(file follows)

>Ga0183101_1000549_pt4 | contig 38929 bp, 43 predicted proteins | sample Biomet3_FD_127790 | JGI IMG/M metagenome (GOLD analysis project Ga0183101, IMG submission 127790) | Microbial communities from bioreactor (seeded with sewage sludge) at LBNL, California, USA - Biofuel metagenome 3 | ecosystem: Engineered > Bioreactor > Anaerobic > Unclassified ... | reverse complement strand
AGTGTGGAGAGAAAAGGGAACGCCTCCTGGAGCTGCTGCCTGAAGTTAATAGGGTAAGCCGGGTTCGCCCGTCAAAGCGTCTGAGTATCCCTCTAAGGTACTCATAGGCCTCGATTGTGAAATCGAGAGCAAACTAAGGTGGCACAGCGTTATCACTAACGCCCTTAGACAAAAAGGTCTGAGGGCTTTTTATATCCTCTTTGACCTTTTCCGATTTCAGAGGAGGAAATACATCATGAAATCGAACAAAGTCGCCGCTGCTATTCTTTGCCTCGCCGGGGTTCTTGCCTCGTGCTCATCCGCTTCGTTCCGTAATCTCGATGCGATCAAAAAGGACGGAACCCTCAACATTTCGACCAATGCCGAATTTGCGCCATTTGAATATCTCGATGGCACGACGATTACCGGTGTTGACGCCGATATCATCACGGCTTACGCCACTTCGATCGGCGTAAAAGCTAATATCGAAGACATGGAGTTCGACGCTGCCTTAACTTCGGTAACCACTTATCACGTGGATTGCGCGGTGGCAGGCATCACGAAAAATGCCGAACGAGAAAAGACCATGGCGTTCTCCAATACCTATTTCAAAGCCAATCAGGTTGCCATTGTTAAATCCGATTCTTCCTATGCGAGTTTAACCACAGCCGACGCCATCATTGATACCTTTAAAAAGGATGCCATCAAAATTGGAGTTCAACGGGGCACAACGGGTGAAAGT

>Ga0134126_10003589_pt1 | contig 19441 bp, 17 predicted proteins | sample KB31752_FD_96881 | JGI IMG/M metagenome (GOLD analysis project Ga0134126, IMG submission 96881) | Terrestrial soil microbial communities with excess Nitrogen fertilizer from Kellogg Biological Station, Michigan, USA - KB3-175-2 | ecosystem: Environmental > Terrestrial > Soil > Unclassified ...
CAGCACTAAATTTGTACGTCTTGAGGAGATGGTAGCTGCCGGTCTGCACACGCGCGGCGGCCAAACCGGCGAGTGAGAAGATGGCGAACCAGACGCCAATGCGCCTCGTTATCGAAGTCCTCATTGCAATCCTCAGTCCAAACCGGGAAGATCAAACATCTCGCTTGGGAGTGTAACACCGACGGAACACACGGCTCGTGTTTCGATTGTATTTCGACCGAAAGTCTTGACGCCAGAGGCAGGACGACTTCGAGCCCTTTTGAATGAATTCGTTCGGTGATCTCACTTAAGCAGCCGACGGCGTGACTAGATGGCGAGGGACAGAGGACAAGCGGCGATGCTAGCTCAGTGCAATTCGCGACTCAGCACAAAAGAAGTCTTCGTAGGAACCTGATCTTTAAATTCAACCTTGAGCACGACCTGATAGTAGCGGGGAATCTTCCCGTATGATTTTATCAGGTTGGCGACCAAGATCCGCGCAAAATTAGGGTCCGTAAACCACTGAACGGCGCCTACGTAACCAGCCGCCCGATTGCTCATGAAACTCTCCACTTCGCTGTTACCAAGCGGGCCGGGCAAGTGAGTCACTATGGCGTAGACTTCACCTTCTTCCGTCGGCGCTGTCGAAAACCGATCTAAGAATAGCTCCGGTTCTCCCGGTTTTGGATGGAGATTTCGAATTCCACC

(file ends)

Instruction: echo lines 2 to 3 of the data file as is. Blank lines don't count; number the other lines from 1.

AGTGTGGAGAGAAAAGGGAACGCCTCCTGGAGCTGCTGCCTGAAGTTAATAGGGTAAGCCGGGTTCGCCCGTCAAAGCGTCTGAGTATCCCTCTAAGGTACTCATAGGCCTCGATTGTGAAATCGAGAGCAAACTAAGGTGGCACAGCGTTATCACTAACGCCCTTAGACAAAAAGGTCTGAGGGCTTTTTATATCCTCTTTGACCTTTTCCGATTTCAGAGGAGGAAATACATCATGAAATCGAACAAAGTCGCCGCTGCTATTCTTTGCCTCGCCGGGGTTCTTGCCTCGTGCTCATCCGCTTCGTTCCGTAATCTCGATGCGATCAAAAAGGACGGAACCCTCAACATTTCGACCAATGCCGAATTTGCGCCATTTGAATATCTCGATGGCACGACGATTACCGGTGTTGACGCCGATATCATCACGGCTTACGCCACTTCGATCGGCGTAAAAGCTAATATCGAAGACATGGAGTTCGACGCTGCCTTAACTTCGGTAACCACTTATCACGTGGATTGCGCGGTGGCAGGCATCACGAAAAATGCCGAACGAGAAAAGACCATGGCGTTCTCCAATACCTATTTCAAAGCCAATCAGGTTGCCATTGTTAAATCCGATTCTTCCTATGCGAGTTTAACCACAGCCGACGCCATCATTGATACCTTTAAAAAGGATGCCATCAAAATTGGAGTTCAACGGGGCACAACGGGTGAAAGT

>Ga0134126_10003589_pt1 | contig 19441 bp, 17 predicted proteins | sample KB31752_FD_96881 | JGI IMG/M metagenome (GOLD analysis project Ga0134126, IMG submission 96881) | Terrestrial soil microbial communities with excess Nitrogen fertilizer from Kellogg Biological Station, Michigan, USA - KB3-175-2 | ecosystem: Environmental > Terrestrial > Soil > Unclassified ...